2 August 2010
Why NASA Can't Get Stuff Done Anymore
Posted by Ryan Anderson
A friend of mine from NASA Academy shared this excellent article about the ongoing NASA budget mess in congress. I haven’t been following it as closely as I used to because it’s just depressing to watch. Here are some key excerpts from the article, but you should go take a look at the rest of the article for some more details about the senate and house versions of the NASA budget.
Simply put, NASA has not successfully developed a new launch system in three decades. The last one was the Space Shuttle, and it was successful only by the minimal criteria that it eventually flew.
It has not been for lack of trying.
… the White House and the space agency didn’t adequately coordinate with Congress before it rolled out its new plan, and it ran into a buzz saw on the Hill, because for most of those overseeing the NASA budget there, the primary purpose of the agency is not to accomplish useful things in space, but to ensure continued jobs in the states and congressional districts of its overseers. (emphasis added)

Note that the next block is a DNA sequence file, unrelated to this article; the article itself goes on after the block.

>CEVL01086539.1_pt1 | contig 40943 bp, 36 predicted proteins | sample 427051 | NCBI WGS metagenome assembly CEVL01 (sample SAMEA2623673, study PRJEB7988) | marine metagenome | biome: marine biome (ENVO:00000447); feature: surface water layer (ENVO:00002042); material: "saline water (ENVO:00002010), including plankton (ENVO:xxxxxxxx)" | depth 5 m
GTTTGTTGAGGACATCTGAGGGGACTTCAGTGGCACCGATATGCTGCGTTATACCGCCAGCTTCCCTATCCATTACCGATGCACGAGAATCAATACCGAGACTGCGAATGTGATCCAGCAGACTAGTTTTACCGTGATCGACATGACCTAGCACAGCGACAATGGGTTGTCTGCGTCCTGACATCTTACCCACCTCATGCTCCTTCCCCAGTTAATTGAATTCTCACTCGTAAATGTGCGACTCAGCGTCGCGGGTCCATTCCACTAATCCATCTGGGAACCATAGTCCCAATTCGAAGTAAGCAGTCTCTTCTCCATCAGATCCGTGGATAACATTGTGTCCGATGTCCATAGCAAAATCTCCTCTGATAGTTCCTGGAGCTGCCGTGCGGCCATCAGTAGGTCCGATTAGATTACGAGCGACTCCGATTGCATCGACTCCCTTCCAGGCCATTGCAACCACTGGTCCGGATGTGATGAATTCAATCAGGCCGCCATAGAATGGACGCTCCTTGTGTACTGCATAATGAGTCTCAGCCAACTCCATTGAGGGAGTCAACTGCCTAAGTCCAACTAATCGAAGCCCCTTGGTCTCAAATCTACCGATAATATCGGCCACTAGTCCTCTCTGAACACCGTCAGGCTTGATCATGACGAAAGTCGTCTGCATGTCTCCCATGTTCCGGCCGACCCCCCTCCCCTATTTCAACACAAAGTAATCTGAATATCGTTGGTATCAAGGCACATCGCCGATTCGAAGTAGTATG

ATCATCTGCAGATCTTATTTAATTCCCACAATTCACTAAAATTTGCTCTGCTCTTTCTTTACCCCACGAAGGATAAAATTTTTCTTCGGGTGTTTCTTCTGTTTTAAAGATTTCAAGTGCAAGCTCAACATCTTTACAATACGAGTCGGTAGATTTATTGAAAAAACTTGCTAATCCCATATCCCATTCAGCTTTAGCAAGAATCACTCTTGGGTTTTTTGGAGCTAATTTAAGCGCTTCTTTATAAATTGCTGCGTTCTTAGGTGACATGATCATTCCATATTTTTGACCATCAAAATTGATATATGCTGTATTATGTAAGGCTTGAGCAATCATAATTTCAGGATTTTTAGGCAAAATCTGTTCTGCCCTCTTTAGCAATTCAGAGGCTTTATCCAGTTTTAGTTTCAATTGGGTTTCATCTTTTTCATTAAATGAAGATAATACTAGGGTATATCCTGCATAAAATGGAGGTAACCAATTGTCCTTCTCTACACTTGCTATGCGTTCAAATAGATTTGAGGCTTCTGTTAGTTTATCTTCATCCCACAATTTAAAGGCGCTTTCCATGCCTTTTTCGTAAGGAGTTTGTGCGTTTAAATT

The problem with both congressional versions of the new authorization is that they completely ignore last fall’s warnings of the Augustine panel, to which the White House responded by revealing the new plan in February.. Developing (let alone operating) a NASA-dedicated launcher and crew module was unaffordable under the old plan. Nothing has happened to reduce the projected costs of either Ares or Orion, yet Congress has demanded that they continue while providing them with even less funding than they were projected to get under the old plan reviewed by the Augustine panel.
NASA is being asked to do too much with too little by Congress, and, once again, America’s space agency is set up for failure. If this plan goes forward, it will preserve jobs in Utah, Alabama, Texas and Florida, but contribute little to actually accomplishing things in space. And we can expect to have to assemble another panel of experts a couple of years from now to tell us once again what we already know, and what Congress will continue to ignore, because pork will always reign over progress.
They way it’s put there it certainly does sound depressing… more angry letters need to be written I suppose.
That’s a really well-written article, and it does a tremendous job of highlighting my biggest frustrations with our space program: that, when the budget comes up for reauthorization every year, Congress looks at NASA from a political perspective and ends up making engineering decisions for the engineers, so we end up with a space program that is both inefficient and emaciated at the same time. Depressing indeed…